Ans: For the welfare of the tribal people, particularly after independence, the Indian government has taken various steps which have already changed the social economic and political status of the tribal people. The constitution provided for the reservation policy to uplift the tribes. Under reservation policy not only governmental jobs but also seats in educational institutions were also reserved. Moreover giving opportunity to the tribal people, relaxation was provided in terms of cut off marks and upper age limit. They have also been provided with attractive scholarships. Moreover,the government through the 73rd constitutional Amendment Act reserved a position and seat at Panchayati Raj Institutions.
Q.9. Which are different names given to the untouchable castes?
Ans: Untouchables are known by various names. Gandhi called them ‘Harijan’ (children of God). The ex-untouchable communities and their leaders have coined the term ‘Dalit’ which has now become the generally accepted term for referring to the untouchables. This word received wide currency during the caste riots In Mumbai in the early 1970’s.
Q.10. What was the impact of the reform movement on the status of women?
Ans: The nineteenth century social reform movements had tremendously changed the status of Indian women. During that period evils like sati, child marriage, polygamy, etc. Were practiced and women’s right to education was also denied. In India, women’s movements started with the campaign against sati. After Raja Rammohan Roy’s campaign against sati, other issues like child marriage, widow remarriage, right to education of women were taken up by social reformes like Remade, Phule, sir Sayed Ahmed Khan etc. As a result of these movements legislation were made to eliminate these evil practices. Simultaneously, women’s education also started. Phule established the first educational institution exclusively for women. Thus, social status of women changed as a result of these movements.
Q.11. What are the reasons for improvement in the status of women?
Ans: The nineteenth century social reform movements had tremendously changed the status of Indian women. During the period evils like sati, child marriage, polygamy, etc.were practiced and women’s right to education was also denied. In India, women’s movements started with the campaign against sati. After Raja Rammohan Ray’s campaign against sati, other issues like child marriage. Widow remarriage, right to education of women were taken up by social reformers life Remade, phule, sir syed Ahmed Khan etc. As a result of these movements legislation were made to eliminate these evil practices. Simultaneously, women education also stansted. Phule established the first educational institution exclusively for women. Thus, social status of women changed as a result of these movements.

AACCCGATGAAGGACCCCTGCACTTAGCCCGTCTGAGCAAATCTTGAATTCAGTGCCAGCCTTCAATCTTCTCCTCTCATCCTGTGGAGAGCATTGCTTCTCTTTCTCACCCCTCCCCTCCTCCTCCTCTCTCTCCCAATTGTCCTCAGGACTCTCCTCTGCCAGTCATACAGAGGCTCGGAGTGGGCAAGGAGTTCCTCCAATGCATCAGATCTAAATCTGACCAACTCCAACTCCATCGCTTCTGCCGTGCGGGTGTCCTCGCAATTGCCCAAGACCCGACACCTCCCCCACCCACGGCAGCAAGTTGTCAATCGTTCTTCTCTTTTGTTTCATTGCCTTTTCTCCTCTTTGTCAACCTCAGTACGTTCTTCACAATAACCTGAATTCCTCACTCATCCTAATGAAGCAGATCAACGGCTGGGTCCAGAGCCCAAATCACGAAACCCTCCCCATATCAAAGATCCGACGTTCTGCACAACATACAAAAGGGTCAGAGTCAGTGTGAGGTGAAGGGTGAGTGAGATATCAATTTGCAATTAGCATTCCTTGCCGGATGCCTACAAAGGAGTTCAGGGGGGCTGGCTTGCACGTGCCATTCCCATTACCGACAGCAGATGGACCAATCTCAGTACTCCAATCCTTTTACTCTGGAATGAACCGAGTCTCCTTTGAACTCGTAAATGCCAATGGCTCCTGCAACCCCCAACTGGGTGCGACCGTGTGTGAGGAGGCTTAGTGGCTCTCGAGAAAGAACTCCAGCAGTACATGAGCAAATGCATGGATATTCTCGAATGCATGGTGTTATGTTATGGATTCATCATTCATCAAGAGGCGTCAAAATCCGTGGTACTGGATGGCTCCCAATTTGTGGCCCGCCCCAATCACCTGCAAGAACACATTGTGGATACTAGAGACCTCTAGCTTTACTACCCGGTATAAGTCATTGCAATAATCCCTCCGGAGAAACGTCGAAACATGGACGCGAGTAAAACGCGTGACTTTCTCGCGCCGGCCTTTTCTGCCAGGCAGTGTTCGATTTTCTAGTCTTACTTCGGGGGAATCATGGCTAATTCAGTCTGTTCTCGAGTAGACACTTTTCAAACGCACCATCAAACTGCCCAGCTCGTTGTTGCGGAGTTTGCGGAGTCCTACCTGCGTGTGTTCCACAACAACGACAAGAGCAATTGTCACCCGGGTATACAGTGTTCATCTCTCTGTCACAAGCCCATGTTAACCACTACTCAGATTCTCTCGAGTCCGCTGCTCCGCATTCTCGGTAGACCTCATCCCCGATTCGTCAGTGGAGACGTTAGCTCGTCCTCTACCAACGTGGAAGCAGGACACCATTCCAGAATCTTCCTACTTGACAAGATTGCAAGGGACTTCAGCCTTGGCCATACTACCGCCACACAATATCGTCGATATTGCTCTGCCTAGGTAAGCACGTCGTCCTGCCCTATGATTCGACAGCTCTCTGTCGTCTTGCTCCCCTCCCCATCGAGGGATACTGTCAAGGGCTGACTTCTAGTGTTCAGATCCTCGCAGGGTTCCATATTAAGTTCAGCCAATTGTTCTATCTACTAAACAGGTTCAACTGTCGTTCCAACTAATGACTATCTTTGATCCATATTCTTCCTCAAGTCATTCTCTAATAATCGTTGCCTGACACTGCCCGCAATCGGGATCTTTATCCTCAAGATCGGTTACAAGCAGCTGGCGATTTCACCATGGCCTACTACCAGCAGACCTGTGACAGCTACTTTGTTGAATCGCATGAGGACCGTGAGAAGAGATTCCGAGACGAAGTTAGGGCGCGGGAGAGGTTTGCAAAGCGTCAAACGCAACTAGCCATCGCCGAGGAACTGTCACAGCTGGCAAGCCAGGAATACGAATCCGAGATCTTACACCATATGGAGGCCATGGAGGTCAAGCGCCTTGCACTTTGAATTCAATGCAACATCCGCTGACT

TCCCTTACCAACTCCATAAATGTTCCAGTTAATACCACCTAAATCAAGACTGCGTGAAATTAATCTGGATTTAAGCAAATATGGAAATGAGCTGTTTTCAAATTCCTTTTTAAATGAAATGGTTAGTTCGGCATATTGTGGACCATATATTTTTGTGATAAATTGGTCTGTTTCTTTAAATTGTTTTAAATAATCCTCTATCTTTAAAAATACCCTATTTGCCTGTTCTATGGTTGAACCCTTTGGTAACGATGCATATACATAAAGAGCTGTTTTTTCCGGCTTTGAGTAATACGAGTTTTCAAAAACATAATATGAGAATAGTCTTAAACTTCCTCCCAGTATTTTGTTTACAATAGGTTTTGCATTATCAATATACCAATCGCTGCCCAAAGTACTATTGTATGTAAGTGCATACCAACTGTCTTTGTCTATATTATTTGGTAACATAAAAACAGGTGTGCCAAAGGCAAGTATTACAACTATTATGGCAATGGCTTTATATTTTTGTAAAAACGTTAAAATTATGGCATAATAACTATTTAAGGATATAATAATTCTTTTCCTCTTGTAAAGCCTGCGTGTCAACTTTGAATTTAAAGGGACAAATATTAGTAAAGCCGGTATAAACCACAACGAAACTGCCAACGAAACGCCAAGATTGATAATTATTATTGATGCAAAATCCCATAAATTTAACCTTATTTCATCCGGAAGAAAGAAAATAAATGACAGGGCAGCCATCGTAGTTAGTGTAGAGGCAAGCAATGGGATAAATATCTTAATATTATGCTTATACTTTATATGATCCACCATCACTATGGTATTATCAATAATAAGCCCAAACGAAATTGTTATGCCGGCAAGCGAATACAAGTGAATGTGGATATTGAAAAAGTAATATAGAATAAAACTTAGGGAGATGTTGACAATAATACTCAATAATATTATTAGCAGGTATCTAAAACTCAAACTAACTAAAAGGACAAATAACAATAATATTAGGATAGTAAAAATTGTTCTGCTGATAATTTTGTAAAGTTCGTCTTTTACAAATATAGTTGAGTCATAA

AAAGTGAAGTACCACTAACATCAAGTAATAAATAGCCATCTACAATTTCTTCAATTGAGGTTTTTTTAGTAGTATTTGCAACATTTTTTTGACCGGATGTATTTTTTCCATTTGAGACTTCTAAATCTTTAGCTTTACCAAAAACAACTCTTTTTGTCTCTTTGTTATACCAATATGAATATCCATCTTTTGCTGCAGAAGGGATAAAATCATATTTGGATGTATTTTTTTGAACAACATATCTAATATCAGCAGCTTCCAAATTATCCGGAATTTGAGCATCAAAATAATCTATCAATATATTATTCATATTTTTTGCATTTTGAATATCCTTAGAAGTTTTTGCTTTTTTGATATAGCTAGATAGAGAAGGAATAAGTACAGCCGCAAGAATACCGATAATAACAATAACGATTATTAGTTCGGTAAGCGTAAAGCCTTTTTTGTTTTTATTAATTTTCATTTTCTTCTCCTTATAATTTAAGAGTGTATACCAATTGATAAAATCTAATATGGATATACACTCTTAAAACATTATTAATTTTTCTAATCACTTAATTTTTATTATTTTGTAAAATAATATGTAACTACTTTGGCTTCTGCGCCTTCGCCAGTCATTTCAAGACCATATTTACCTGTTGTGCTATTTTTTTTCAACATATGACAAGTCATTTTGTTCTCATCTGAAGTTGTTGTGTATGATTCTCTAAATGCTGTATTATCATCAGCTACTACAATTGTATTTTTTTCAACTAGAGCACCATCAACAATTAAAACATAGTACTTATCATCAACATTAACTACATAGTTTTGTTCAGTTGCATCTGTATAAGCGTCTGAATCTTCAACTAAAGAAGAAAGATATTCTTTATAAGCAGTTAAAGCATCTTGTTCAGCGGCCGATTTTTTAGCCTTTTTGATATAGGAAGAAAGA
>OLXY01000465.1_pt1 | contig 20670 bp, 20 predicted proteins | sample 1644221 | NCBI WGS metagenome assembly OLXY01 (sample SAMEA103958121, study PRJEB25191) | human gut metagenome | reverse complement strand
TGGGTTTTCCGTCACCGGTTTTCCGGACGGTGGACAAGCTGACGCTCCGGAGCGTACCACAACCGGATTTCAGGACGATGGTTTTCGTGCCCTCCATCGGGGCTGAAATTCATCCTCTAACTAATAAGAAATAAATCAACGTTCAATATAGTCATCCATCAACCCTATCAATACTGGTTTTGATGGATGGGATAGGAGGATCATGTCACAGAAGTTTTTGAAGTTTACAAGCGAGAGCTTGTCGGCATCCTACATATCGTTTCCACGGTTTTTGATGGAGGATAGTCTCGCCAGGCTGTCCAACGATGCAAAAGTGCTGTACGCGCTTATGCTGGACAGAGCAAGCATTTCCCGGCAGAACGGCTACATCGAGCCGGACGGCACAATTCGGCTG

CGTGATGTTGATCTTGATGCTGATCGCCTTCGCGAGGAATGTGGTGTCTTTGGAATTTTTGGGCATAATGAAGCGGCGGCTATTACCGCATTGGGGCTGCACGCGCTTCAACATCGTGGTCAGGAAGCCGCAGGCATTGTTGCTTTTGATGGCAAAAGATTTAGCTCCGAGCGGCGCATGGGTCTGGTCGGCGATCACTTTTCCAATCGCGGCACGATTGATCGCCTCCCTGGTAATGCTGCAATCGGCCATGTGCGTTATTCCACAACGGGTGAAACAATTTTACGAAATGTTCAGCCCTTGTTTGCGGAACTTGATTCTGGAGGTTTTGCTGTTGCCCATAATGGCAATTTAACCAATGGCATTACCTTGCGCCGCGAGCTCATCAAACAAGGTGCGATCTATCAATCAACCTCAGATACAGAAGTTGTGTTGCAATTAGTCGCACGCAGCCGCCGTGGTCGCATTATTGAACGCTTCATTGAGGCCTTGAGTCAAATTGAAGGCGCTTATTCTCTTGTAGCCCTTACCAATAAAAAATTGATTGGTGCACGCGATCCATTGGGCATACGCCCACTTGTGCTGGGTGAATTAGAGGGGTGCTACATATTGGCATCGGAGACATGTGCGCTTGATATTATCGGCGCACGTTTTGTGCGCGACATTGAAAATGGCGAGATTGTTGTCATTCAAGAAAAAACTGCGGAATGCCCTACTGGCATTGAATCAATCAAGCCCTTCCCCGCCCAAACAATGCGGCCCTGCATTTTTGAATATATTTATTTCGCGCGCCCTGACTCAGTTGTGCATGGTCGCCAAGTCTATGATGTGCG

In the early twentieth century, a large number of women’s organisations arose both at all India and local levels. Then began the participation of women in the national movements itself. The declaration of the Karachi session of the Congress was fully committed to women’s equality.
As a result of these developments, the status of women changed prior to independence. But after independence, women issues re-emerged in the 1970s. Now issues like rape, dowry death, representation of women etc. We came up. Mainly legislation was enacted to address these issues. Thus, as a result of these developments status of women improved.
Q.12. What were the reasons for the lower status of women in Indian society?
Ans: In Indian society the age old traditions of Hindu society was the prime reason of lower status of women. Some Hindu religious texts considered women as inferior creature than male. Moreover practices like sati was there to exclusively undermine the status of women. Women were kept inside the house and the practice like ‘purdali ‘ was very common. Thus women’s right to education was also denied. This socio cultural environment was responsible for the lower status of women in India.